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Ninety-nine percent of studies on sanctions are obsessed with the question of whether sanctions "work." Most of the literature concludes that they do not.
Meghan O' Sullivan argues that this focus is misplaced and that blanket claims about the weaknesses of sanctions are irrelevant. Policy-makers do not care whether sanctions, per se, can be characterized as useful, any more than they are inclined to generalize about military force. What matters is whether sanctions (or any ...
Ninety-nine percent of studies on sanctions are obsessed with the question of whether sanctions "work." Most of the literature concludes that they do not.
Meghan O' Sullivan argues that this focus is misplaced and that blanket claims about the weaknesses of sanctions are irrelevant. Policy-makers do not care whether sanctions, per se, can be characterized as useful, any more than they are inclined to generalize about military force. What matters is whether sanctions (or any other foreign policy tool) can be counted on to deliver results in specific instances.
Shrewd Sanctions breaks new ground in moving beyond this sanctions debate to address more pertinent concerns about how sanctions fit into a post-cold war, post-9/11 American foreign policy. O'Sullivan is not preoccupied with making a case for or against unilateral sanctions. Instead, she is interested in shedding light on how, if at all, unilateral sanctions can make a positive contribution to U.S. foreign policy, particularly in a rapidly globalizing world.
O'Sullivan offers some of the most comprehensive analyses ever published of the sanctions-dominated strategies adopted by the United States toward Iran, Iraq, Libya, and Sudan. She commends policies that have succeeded in tackling one of the greatest foreign policy challenges facing the United States-state sponsorship of terrorism and the pursuit of weapons of mass destruction-and forcefully advocates policy changes where they are warranted. Shrewd Sanctions also offers broader insights into the utility of sanctions in a world marked by globalization and American power.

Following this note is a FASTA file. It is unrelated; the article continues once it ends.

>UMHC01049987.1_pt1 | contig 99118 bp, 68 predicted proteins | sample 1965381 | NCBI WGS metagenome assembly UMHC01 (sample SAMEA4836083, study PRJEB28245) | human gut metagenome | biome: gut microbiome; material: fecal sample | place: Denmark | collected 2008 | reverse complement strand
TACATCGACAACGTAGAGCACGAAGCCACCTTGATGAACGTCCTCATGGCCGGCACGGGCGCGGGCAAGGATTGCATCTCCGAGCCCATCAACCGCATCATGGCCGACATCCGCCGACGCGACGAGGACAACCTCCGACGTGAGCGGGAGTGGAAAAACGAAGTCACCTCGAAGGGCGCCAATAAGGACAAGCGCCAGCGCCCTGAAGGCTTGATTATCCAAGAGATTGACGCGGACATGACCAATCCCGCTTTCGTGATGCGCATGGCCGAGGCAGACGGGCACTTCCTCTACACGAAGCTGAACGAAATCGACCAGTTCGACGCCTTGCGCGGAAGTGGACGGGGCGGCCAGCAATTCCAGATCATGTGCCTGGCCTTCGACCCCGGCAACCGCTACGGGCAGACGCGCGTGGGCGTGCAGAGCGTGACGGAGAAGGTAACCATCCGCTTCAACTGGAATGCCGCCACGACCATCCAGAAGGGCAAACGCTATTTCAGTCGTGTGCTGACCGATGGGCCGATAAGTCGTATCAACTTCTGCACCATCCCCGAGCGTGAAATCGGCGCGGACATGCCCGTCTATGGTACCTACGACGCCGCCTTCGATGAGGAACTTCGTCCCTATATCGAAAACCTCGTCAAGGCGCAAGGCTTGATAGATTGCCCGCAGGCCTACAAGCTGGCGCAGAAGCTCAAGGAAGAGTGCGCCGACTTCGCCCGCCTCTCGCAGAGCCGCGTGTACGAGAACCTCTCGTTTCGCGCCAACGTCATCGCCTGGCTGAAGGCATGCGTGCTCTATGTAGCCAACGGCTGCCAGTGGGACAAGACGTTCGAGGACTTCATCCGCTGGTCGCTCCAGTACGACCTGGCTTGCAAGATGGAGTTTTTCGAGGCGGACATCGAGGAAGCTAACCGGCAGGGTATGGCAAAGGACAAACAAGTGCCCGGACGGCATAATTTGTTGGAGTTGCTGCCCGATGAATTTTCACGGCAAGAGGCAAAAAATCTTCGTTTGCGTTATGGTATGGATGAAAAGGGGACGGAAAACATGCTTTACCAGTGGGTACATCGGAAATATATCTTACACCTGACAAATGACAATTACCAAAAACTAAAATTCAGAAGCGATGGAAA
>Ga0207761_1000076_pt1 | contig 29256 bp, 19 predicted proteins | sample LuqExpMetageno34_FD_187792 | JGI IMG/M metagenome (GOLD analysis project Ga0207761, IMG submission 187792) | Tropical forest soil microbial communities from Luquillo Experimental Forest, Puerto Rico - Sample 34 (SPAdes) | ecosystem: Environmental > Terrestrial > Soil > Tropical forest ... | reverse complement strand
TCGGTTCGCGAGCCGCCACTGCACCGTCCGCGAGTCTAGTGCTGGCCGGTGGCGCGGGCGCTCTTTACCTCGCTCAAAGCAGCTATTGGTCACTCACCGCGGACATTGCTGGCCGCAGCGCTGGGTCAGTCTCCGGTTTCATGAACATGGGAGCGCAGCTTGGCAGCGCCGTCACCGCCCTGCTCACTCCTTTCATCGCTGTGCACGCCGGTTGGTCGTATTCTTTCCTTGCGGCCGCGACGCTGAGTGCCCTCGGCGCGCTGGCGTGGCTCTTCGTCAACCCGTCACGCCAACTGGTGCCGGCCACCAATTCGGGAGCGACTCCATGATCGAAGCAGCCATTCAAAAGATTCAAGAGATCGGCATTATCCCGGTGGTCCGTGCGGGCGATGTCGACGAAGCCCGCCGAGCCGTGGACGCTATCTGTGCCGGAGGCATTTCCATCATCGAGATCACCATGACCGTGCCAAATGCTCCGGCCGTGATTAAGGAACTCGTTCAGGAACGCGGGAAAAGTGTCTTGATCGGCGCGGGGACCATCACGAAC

O'Sullivan finds that sanctions do have a role in U.S. foreign policy. But it is not the role that so many policy-makers often call on sanctions to play. Rather than using sanctions indiscriminately to isolate or punish countries, Shrewd Sanctions argues for a more nuanced strategy in the interest of getting better results. It advocates that policymakers select different sanctions strategies depending on the goals and circumstances at hand. A sanctions strategy for regime change should differ from one used for containment, which in turn should be distinct from a sanctions strategy intended to change the behavior of a government. In laying out this new approach, O'Sullivan offers broad guidelines to policy-makers wishing to choose more wisely between sanctions and other tools-and between different sorts of sanctions regime-to ensure a more effective U.S. foreign policy.
Scholars and policymakers have long searched for the right combination of policy instruments to tackle the dilemmas of their time. Yet, in the twenty-first century, their quest is arguably more difficult than at any period in the past. Their efforts are complicated by a rapidly changing post-cold war environment, which influences both the challenges faced by the United States and the ways in which every foreign policy tool functions. This book is a piece of this constantly morphing puzzle. It examines an age-old tool, sanctions, to deal with one of the greatest challenges of the post-September 11 environment: states that support terrorism and pursue weapons of mass destruction. Those who expect that this book will either unconditionally applaud or disparage sanctions will be disappointed. Rather than seeking to strengthen either the pro- or anti-sanctions camp, this book highlights how economic tools should and should not be used in a world characterized by the post-cold war markers of globalization and American preeminence.
Economic Statecraft in American Foreign Policy
The implications of post-cold war economic and political changes for U.S. foreign policy are unfolding every day. We now recognize that globalization-the rapid movement of ideas, people, resources, and goods across boundaries and barriers-has the potential to transform the political landscape as much as the economic environment. It has brought prosperity to many corners of the world and spurred the integration of states and regions. But at the same time, globalization has created new vulnerabilities, particularly for societies as open as that of the United States. In the search for security, globalization is proving to be a cocktail of venom as well as of vitamins.